VIENNA, June 20 (Reuters) - For OPEC, over-compliance with its supply-cutting deal is a nice problem to have.
Once known for rampant cheating on agreed oil output targets, the Organization of the Petroleum Exporting Countries has been over-delivering on a pact in place since January 2017, cutting around one and a half times the promised amount.
The Organization of the Petroleum Exporting Countries meets on Friday to decide on output policy amid calls from major consumers such as the United States, India and China to cool down oil prices by producing more crude.
Three OPEC members - Iran, Venezuela and Iraq - have been reluctant to consent to a formal increase in OPEC’s output target, agreed as part of a deal with Russia and other non-member producers and running until the end of 2018.
But on Wednesday, Iranian Oil Minister Bijan Zanganeh said OPEC members that had over-delivered on cuts should return to compliance with agreed quotas - a possible compromise to keep both the existing deal and produce more oil.
If all OPEC members produced as much as they were allowed under the deal, OPEC output would in theory rise by about 740,000 barrels per day, based on Reuters estimates of the group’s production in May.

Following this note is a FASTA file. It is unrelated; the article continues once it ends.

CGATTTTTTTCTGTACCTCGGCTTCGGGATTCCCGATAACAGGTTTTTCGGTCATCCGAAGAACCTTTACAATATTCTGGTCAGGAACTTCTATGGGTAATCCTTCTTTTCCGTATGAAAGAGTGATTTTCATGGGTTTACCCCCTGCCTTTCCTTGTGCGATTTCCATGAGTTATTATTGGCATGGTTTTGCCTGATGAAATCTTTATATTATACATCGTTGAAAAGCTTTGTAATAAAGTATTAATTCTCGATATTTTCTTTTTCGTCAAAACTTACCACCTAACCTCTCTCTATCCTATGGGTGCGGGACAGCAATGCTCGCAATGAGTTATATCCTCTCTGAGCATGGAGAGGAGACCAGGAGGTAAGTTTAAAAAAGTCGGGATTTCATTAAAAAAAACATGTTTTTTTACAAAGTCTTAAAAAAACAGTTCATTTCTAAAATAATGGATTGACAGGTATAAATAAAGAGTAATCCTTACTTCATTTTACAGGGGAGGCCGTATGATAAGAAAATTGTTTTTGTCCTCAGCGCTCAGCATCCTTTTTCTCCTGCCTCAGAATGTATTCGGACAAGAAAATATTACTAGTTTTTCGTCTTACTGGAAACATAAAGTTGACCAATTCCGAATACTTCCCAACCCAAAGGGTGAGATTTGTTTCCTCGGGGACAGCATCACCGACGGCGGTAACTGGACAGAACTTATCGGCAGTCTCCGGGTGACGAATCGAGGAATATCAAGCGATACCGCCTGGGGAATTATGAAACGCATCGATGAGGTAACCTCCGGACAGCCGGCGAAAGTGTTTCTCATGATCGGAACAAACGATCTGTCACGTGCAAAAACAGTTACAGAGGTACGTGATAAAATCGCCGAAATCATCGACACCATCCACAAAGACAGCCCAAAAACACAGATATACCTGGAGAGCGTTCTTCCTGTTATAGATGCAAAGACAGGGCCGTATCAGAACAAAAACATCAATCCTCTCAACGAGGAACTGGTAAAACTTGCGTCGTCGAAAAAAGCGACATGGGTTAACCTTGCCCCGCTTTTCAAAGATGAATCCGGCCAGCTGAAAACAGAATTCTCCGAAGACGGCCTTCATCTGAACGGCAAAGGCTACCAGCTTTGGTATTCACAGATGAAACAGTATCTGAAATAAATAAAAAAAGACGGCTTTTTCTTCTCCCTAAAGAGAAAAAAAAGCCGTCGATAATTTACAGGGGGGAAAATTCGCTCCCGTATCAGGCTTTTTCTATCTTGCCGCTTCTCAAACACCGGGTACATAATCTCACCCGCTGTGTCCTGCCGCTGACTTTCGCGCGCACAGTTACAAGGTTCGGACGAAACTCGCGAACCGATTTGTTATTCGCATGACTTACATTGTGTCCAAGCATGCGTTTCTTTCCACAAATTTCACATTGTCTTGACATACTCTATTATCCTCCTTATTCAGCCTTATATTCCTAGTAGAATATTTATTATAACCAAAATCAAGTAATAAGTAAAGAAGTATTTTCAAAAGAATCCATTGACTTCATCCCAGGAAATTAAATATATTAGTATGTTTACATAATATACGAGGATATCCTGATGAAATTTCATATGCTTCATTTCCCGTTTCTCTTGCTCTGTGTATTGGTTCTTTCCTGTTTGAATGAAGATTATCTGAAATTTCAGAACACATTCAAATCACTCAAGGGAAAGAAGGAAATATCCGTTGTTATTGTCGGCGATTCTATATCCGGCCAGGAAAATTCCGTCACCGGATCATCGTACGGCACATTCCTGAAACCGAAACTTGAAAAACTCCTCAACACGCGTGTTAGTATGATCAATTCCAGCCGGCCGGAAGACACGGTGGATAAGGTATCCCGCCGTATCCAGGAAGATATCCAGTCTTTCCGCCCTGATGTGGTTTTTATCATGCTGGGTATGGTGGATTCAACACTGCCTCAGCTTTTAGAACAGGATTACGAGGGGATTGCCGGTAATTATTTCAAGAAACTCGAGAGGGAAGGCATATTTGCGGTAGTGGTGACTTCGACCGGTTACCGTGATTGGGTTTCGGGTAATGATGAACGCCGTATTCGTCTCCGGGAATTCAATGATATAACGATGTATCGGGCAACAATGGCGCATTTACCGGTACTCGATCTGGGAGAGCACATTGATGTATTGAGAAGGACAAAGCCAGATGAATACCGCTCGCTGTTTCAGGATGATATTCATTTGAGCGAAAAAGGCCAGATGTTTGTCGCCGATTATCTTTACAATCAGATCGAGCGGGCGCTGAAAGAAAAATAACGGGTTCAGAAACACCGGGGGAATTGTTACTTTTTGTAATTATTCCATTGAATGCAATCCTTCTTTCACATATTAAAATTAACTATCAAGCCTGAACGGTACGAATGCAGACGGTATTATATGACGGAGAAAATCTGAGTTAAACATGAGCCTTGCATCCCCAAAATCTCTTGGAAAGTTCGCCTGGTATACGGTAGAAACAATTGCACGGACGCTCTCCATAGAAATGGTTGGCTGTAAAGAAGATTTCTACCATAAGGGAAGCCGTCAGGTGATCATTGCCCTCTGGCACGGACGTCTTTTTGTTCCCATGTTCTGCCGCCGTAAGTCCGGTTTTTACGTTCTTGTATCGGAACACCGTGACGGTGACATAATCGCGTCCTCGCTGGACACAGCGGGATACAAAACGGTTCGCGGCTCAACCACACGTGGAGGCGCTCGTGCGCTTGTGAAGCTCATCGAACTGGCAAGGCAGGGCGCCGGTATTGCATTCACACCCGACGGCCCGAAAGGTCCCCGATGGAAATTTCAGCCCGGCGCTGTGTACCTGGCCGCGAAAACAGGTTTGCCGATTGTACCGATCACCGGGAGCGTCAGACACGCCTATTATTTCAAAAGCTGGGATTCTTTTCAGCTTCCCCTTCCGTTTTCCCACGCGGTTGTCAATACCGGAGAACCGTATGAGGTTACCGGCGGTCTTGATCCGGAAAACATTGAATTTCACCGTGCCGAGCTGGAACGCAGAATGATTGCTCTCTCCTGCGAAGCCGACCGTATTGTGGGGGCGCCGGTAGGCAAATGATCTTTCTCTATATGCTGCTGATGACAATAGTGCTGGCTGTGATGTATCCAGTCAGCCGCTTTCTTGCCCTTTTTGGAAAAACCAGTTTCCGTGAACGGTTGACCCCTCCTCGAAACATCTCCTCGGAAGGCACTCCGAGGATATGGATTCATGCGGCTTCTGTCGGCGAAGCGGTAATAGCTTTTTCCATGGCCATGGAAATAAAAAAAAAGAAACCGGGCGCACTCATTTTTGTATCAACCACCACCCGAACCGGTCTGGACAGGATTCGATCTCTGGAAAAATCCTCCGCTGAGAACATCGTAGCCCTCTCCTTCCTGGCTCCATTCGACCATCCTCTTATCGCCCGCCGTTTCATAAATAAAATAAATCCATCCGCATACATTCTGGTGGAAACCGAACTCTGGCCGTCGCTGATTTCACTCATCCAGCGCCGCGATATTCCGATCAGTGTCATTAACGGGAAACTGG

But in practice it would mean a much smaller boost of less than a 10th of that amount, effectively from Saudi Arabia. Riyadh is considered the only OPEC member pumping below-target that could add significantly more at short notice.
While Saudi Arabia’s cutting by more than required has helped OPEC’s compliance, involuntary reductions in Venezuela amid economic crisis and in Angola due to natural decline have had a larger impact and cannot be reversed at short notice.
So, a larger increase agreed by OPEC would require a new set of output targets.
This could reallocate production from members under-producing their quotas to those that can pump more - namely Saudi Arabia, Kuwait and the United Arab Emirates. It could also raise targets for all, even though any increase would come from only a few members.
So far there is no indication that Iran and the other members would agree to such a reallocation, although with officials holding extensive talks in the run-up to Friday’s OPEC meeting, further compromise could be made.
If the existing deal is retained and Saudi Arabia felt there was a need to add more oil, Riyadh could still increase production unilaterally, as it did after a meeting in June 2011 ended with no decision.
Editing by Dale Hudson